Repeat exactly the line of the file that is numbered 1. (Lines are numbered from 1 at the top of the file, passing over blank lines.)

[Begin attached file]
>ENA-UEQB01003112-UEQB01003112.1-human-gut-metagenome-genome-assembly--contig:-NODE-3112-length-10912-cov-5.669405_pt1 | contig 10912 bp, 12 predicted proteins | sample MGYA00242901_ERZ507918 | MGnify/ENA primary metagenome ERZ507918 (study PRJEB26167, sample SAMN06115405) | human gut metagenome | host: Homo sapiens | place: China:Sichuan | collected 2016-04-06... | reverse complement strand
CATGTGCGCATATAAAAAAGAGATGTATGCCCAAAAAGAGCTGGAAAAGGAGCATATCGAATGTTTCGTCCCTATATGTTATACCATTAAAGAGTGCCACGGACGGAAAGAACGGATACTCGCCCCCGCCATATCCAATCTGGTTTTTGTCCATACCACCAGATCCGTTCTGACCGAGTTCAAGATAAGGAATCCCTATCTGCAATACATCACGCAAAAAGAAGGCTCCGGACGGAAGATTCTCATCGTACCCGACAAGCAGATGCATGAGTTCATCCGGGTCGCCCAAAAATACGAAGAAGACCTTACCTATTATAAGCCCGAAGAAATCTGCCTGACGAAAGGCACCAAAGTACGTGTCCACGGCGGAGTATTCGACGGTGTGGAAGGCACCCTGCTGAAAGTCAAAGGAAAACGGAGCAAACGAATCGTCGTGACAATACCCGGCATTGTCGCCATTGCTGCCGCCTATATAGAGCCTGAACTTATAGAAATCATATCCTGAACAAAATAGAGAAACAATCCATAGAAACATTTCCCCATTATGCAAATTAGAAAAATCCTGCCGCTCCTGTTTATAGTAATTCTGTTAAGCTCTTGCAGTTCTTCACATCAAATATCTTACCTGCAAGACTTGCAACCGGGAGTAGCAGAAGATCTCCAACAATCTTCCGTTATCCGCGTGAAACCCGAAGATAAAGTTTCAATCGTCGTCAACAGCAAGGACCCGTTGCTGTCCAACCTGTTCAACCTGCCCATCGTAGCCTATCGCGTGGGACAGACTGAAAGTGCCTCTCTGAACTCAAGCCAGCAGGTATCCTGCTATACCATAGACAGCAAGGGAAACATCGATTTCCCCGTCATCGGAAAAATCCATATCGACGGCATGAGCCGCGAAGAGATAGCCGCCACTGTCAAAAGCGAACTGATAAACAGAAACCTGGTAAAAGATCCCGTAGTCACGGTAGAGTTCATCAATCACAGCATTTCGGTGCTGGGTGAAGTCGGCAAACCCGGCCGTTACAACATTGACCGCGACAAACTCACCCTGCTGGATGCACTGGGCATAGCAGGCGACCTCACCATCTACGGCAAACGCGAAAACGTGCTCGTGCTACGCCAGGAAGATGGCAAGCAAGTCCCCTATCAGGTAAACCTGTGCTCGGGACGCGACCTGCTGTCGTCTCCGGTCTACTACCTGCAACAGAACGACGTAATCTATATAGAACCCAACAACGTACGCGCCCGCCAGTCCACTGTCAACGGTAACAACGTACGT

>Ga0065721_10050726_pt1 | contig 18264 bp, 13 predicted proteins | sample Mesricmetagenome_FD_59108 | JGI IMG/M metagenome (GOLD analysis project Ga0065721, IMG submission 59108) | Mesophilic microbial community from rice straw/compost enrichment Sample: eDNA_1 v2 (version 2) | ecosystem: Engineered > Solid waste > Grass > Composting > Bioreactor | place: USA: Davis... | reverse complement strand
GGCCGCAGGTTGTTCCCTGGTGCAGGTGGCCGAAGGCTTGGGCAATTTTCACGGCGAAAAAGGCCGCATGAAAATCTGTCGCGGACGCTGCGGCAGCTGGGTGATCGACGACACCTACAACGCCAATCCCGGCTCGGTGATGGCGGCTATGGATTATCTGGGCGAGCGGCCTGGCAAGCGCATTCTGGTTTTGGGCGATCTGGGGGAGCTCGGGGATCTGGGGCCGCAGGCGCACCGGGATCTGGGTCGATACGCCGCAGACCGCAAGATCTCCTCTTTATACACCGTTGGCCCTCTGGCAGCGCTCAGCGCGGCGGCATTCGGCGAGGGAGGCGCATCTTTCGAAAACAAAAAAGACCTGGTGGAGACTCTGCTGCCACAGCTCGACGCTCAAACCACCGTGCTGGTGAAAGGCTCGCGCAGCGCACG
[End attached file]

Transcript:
>ENA-UEQB01003112-UEQB01003112.1-human-gut-metagenome-genome-assembly--contig:-NODE-3112-length-10912-cov-5.669405_pt1 | contig 10912 bp, 12 predicted proteins | sample MGYA00242901_ERZ507918 | MGnify/ENA primary metagenome ERZ507918 (study PRJEB26167, sample SAMN06115405) | human gut metagenome | host: Homo sapiens | place: China:Sichuan | collected 2016-04-06... | reverse complement strand